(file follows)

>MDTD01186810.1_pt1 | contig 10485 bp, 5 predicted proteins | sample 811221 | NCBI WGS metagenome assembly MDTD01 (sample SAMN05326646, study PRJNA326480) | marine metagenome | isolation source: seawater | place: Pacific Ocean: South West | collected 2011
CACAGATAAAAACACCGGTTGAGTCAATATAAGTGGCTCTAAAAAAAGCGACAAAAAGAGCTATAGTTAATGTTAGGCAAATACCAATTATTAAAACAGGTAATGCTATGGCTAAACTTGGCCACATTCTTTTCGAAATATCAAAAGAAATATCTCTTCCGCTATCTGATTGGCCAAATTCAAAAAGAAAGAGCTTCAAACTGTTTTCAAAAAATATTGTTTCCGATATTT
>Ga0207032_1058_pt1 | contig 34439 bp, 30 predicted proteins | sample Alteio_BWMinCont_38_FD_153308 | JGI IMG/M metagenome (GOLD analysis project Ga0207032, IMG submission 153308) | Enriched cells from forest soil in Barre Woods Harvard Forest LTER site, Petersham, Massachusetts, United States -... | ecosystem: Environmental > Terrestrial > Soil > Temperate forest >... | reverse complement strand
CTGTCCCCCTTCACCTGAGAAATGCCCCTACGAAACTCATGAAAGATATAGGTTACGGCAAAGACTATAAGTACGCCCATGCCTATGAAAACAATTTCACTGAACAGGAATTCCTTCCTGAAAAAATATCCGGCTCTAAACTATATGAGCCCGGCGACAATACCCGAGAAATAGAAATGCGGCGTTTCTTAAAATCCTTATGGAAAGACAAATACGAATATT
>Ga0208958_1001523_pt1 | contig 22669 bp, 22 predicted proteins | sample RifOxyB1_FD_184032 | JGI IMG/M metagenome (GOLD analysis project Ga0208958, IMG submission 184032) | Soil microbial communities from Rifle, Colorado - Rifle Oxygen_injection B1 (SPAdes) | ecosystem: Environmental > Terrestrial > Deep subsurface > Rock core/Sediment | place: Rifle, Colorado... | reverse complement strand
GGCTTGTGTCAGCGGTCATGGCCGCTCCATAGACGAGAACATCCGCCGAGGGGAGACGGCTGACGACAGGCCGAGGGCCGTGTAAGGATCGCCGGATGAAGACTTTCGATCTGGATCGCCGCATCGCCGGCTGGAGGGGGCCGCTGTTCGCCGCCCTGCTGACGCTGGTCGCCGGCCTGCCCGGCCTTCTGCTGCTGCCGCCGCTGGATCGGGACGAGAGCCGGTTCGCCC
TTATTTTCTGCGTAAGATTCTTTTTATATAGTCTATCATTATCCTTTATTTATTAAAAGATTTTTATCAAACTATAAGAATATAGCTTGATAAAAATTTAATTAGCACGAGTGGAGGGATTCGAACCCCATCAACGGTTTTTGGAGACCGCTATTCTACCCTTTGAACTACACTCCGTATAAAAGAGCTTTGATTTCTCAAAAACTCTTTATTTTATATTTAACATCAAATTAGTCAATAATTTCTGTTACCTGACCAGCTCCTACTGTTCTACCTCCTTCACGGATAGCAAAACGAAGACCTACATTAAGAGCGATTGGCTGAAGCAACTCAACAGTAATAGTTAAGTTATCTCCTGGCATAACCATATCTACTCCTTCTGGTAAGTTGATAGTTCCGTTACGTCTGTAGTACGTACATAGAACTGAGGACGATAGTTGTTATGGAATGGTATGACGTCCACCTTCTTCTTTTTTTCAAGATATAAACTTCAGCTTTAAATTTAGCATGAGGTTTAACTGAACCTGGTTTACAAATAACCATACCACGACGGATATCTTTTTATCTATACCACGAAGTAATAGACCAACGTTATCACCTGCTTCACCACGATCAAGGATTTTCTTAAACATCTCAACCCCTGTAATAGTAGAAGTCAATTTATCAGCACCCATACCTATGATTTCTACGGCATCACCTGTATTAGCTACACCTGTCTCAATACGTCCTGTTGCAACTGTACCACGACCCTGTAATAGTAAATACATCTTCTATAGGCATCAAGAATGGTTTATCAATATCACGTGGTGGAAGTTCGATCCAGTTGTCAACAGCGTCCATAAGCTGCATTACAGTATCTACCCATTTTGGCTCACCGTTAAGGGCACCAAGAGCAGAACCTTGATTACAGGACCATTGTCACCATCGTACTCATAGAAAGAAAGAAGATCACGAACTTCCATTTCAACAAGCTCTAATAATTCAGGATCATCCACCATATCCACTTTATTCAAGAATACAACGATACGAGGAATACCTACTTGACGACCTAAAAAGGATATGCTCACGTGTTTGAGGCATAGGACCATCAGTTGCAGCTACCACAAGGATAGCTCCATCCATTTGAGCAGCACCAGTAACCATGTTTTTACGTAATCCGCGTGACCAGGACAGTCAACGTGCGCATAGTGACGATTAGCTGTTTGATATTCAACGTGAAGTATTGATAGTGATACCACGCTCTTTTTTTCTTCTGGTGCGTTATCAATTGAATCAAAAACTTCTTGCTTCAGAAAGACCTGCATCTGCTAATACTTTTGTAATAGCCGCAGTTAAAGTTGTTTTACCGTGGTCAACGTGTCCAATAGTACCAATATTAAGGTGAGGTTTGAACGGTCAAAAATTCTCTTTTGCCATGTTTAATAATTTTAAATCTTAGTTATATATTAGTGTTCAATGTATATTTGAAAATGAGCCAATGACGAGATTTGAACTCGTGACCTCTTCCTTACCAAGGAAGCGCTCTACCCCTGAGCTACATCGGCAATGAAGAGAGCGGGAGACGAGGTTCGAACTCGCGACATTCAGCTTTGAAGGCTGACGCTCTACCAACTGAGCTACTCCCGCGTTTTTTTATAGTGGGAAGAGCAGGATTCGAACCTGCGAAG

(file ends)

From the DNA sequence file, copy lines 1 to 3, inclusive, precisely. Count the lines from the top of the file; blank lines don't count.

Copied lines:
>MDTD01186810.1_pt1 | contig 10485 bp, 5 predicted proteins | sample 811221 | NCBI WGS metagenome assembly MDTD01 (sample SAMN05326646, study PRJNA326480) | marine metagenome | isolation source: seawater | place: Pacific Ocean: South West | collected 2011
CACAGATAAAAACACCGGTTGAGTCAATATAAGTGGCTCTAAAAAAAGCGACAAAAAGAGCTATAGTTAATGTTAGGCAAATACCAATTATTAAAACAGGTAATGCTATGGCTAAACTTGGCCACATTCTTTTCGAAATATCAAAAGAAATATCTCTTCCGCTATCTGATTGGCCAAATTCAAAAAGAAAGAGCTTCAAACTGTTTTCAAAAAATATTGTTTCCGATATTT
>Ga0207032_1058_pt1 | contig 34439 bp, 30 predicted proteins | sample Alteio_BWMinCont_38_FD_153308 | JGI IMG/M metagenome (GOLD analysis project Ga0207032, IMG submission 153308) | Enriched cells from forest soil in Barre Woods Harvard Forest LTER site, Petersham, Massachusetts, United States -... | ecosystem: Environmental > Terrestrial > Soil > Temperate forest >... | reverse complement strand